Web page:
On Friday night, the Gryphons men’s basketball team opened their regular season against the Carlton Ravens. A quick glance at the schedule, rosters and team histories suggested that this was going to be a blowout – one not in favour of the Gryphons. The Gryphons were without two of their top players, as both Dan McCarthy and Jon Moscatelli watched from the sidelines with injuries and the Ravens, despite losing three OUA all-stars to graduation, were fresh off their second consecutive national championship, their fifth title in the last eight years.

Safe to say, the Ravens are a perennial powerhouse, while the Gryphons were left with two returning starters in Jay Mott and Mike Petrella, a handful of backups, and a slew of no fewer than six rookies.

If other Gryphon fans weren’t shuddering at the potential for a bloodbath in this game, I sure was.

Lo and behold, the new-look and undermanned Gryphons showed me up, and showed the entire league that despite all the unfamiliar names, the new kids on the block were here to play. The Gryphons fell 75-74 to the Ravens after a last-second shot attempt fell short, but nevertheless, the performance was incredible, in what was probably the most exciting basketball game that this campus has seen in years.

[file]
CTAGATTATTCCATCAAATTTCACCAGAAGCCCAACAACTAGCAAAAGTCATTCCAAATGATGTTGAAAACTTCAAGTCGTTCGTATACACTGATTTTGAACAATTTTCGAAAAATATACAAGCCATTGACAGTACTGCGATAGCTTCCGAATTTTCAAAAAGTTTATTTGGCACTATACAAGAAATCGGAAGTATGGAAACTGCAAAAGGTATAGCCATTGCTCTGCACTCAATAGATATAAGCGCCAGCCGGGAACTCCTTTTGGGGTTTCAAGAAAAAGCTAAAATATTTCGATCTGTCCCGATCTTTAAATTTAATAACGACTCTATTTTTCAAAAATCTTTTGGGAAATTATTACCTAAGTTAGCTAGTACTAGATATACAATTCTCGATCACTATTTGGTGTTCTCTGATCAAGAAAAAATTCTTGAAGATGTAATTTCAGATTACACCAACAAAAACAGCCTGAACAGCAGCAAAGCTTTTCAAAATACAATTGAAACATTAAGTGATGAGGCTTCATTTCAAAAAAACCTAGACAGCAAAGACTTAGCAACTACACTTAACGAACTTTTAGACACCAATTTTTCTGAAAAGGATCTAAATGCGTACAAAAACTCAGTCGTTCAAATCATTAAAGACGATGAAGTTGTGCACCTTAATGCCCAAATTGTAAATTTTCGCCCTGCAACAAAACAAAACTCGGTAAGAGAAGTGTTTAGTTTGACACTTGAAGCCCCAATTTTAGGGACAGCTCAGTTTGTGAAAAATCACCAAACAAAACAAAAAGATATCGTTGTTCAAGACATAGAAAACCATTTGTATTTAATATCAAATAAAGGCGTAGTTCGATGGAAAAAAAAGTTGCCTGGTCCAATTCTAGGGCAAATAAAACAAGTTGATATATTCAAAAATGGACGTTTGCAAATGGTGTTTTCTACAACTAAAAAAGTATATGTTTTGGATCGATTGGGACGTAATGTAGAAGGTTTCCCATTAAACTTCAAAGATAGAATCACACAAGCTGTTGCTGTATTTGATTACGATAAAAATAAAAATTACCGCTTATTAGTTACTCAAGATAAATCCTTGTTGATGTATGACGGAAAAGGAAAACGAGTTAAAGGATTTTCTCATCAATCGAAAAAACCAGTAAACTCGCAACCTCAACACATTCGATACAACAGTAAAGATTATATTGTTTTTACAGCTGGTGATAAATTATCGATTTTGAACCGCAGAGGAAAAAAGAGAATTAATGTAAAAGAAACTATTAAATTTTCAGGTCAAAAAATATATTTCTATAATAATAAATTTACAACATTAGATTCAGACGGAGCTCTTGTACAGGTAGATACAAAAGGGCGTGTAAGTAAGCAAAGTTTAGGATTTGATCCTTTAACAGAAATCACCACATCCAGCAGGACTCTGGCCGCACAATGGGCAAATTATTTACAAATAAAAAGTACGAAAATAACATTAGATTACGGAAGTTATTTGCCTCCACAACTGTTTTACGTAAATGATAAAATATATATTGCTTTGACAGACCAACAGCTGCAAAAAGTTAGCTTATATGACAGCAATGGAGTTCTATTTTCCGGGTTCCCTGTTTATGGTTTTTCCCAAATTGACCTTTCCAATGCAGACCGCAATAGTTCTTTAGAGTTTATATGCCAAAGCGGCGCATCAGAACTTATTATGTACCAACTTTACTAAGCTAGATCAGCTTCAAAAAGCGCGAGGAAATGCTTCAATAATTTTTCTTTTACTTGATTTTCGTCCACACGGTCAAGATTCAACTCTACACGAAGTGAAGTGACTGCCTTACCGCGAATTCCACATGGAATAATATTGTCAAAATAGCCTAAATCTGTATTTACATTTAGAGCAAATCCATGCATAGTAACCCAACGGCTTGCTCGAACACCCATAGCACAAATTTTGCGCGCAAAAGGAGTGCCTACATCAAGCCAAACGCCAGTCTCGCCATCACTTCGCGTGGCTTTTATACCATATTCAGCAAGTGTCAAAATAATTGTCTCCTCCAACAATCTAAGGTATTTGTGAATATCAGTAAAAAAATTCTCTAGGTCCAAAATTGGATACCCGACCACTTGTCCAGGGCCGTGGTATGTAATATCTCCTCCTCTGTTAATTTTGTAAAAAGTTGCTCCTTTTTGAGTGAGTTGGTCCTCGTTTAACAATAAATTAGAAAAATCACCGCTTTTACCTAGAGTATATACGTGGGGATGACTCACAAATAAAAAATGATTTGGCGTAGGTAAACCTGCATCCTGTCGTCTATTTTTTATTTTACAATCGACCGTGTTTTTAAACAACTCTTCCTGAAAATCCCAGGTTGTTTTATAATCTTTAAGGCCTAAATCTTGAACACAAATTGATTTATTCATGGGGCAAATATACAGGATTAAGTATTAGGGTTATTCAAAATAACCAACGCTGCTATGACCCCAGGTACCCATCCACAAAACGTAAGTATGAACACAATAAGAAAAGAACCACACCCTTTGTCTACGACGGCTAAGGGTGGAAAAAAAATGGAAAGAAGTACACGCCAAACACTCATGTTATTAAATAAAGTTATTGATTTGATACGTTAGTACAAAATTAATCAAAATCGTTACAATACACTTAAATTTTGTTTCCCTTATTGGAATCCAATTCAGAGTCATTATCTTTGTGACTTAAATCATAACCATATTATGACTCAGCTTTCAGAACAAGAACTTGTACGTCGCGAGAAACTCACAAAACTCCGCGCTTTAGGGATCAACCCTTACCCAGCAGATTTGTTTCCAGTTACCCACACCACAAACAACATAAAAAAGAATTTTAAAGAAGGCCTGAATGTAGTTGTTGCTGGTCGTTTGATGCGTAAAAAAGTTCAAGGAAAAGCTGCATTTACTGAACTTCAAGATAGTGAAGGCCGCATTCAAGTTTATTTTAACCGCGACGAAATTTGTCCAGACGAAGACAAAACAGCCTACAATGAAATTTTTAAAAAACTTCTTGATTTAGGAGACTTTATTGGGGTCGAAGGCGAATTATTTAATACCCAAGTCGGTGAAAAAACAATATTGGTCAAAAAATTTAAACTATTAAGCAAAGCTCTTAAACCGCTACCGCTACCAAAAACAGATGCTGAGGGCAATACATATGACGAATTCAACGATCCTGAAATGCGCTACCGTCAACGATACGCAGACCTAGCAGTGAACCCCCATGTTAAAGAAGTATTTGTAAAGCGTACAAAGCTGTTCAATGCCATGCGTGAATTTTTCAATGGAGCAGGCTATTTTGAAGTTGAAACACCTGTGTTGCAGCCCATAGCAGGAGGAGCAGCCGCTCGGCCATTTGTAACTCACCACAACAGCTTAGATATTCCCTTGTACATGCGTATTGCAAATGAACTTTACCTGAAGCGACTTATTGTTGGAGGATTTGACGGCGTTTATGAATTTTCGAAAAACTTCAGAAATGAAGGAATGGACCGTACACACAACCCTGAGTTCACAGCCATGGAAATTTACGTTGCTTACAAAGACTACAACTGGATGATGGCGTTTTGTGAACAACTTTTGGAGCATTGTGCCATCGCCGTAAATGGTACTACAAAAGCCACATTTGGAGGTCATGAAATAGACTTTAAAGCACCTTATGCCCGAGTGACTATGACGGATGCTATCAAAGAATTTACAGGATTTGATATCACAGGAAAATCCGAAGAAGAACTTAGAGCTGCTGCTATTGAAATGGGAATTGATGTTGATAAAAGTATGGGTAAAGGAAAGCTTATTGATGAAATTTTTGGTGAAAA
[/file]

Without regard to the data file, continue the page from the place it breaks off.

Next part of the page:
Mott and Petrella did their usual thing, scoring 22 and 19 points respectively, with Petrella adding ten assists while Mott drilled five three-pointers. It was the performances of the rookies, however, that kept the Gryphons close, particularly down the stretch.

Start with the bigs.

John Brutto, one of the top-ranked centres in Canada coming into university, sports a wingspan that is no less than seven feet wide. He was inserted directly into the starting lineup and made an immediate impact at the defensive end. In 16 minutes, Brutto grabbed four rebounds and two steals, despite drawing the toughest defensive matchup of the game, trying to guard against the Ravens’ Kevin McCleary.

Brutto was joined in the frontcourt by six-foot-ten Colton Hood, who played sparsely, but showed a knack for attacking the basket and using his size effectively.

Matt Howlett was the third Gryphon forward to make an impact, scoring nine points in 19 minutes off the bench, and did a great job of bouncing back after struggling with his shots in the first half.